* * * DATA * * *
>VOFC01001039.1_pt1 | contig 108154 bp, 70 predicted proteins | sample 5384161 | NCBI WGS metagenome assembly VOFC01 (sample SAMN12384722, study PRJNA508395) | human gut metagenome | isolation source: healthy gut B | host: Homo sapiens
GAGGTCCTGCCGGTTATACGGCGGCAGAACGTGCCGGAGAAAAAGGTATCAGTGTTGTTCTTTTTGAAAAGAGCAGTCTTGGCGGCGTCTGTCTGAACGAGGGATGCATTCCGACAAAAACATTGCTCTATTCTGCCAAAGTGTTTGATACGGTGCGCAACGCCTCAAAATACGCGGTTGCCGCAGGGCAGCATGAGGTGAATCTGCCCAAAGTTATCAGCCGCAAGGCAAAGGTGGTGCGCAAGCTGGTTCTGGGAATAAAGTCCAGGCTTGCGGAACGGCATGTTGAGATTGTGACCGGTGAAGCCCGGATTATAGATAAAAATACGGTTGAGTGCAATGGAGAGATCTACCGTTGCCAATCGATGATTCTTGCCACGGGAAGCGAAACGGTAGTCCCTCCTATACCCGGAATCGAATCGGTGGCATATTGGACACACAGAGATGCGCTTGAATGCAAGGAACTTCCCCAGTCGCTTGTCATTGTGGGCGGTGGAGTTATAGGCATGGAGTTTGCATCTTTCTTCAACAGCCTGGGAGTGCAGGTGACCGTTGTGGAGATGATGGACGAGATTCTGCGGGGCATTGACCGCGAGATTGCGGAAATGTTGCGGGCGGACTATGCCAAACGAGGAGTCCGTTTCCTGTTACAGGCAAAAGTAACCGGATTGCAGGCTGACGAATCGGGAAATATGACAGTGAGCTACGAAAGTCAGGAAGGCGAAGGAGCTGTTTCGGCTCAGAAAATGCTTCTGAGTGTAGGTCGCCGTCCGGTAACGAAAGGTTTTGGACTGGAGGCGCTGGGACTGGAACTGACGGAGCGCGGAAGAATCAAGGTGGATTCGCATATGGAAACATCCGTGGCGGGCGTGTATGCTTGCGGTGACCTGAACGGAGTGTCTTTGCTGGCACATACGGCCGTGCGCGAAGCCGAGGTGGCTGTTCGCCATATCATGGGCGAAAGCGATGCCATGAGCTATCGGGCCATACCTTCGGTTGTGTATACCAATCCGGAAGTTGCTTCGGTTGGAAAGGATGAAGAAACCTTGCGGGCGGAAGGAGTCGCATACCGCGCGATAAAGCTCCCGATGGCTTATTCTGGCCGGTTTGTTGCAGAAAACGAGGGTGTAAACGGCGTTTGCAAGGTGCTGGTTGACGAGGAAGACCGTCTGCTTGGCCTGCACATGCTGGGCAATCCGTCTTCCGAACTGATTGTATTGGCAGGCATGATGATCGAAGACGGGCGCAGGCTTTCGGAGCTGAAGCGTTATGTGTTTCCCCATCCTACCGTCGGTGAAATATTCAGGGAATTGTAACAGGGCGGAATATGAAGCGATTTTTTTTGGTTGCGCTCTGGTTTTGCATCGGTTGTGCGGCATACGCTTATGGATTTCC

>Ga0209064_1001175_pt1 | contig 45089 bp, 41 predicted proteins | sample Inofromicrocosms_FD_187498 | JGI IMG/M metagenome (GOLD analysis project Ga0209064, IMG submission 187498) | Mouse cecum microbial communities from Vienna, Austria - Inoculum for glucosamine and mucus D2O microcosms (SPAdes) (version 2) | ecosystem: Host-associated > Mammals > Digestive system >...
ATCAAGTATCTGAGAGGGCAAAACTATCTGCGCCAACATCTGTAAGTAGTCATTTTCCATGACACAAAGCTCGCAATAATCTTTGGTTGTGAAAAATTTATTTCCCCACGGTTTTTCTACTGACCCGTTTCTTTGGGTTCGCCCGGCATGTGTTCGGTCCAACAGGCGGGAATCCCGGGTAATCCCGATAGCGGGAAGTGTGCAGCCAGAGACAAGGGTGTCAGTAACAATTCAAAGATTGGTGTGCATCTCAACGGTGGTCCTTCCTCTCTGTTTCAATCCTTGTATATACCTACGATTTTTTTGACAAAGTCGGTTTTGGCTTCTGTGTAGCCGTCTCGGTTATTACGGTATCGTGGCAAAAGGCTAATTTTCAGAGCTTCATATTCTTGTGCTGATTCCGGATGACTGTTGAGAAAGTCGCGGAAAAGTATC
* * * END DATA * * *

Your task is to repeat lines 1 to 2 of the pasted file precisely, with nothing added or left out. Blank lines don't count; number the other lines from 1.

>VOFC01001039.1_pt1 | contig 108154 bp, 70 predicted proteins | sample 5384161 | NCBI WGS metagenome assembly VOFC01 (sample SAMN12384722, study PRJNA508395) | human gut metagenome | isolation source: healthy gut B | host: Homo sapiens
GAGGTCCTGCCGGTTATACGGCGGCAGAACGTGCCGGAGAAAAAGGTATCAGTGTTGTTCTTTTTGAAAAGAGCAGTCTTGGCGGCGTCTGTCTGAACGAGGGATGCATTCCGACAAAAACATTGCTCTATTCTGCCAAAGTGTTTGATACGGTGCGCAACGCCTCAAAATACGCGGTTGCCGCAGGGCAGCATGAGGTGAATCTGCCCAAAGTTATCAGCCGCAAGGCAAAGGTGGTGCGCAAGCTGGTTCTGGGAATAAAGTCCAGGCTTGCGGAACGGCATGTTGAGATTGTGACCGGTGAAGCCCGGATTATAGATAAAAATACGGTTGAGTGCAATGGAGAGATCTACCGTTGCCAATCGATGATTCTTGCCACGGGAAGCGAAACGGTAGTCCCTCCTATACCCGGAATCGAATCGGTGGCATATTGGACACACAGAGATGCGCTTGAATGCAAGGAACTTCCCCAGTCGCTTGTCATTGTGGGCGGTGGAGTTATAGGCATGGAGTTTGCATCTTTCTTCAACAGCCTGGGAGTGCAGGTGACCGTTGTGGAGATGATGGACGAGATTCTGCGGGGCATTGACCGCGAGATTGCGGAAATGTTGCGGGCGGACTATGCCAAACGAGGAGTCCGTTTCCTGTTACAGGCAAAAGTAACCGGATTGCAGGCTGACGAATCGGGAAATATGACAGTGAGCTACGAAAGTCAGGAAGGCGAAGGAGCTGTTTCGGCTCAGAAAATGCTTCTGAGTGTAGGTCGCCGTCCGGTAACGAAAGGTTTTGGACTGGAGGCGCTGGGACTGGAACTGACGGAGCGCGGAAGAATCAAGGTGGATTCGCATATGGAAACATCCGTGGCGGGCGTGTATGCTTGCGGTGACCTGAACGGAGTGTCTTTGCTGGCACATACGGCCGTGCGCGAAGCCGAGGTGGCTGTTCGCCATATCATGGGCGAAAGCGATGCCATGAGCTATCGGGCCATACCTTCGGTTGTGTATACCAATCCGGAAGTTGCTTCGGTTGGAAAGGATGAAGAAACCTTGCGGGCGGAAGGAGTCGCATACCGCGCGATAAAGCTCCCGATGGCTTATTCTGGCCGGTTTGTTGCAGAAAACGAGGGTGTAAACGGCGTTTGCAAGGTGCTGGTTGACGAGGAAGACCGTCTGCTTGGCCTGCACATGCTGGGCAATCCGTCTTCCGAACTGATTGTATTGGCAGGCATGATGATCGAAGACGGGCGCAGGCTTTCGGAGCTGAAGCGTTATGTGTTTCCCCATCCTACCGTCGGTGAAATATTCAGGGAATTGTAACAGGGCGGAATATGAAGCGATTTTTTTTGGTTGCGCTCTGGTTTTGCATCGGTTGTGCGGCATACGCTTATGGATTTCC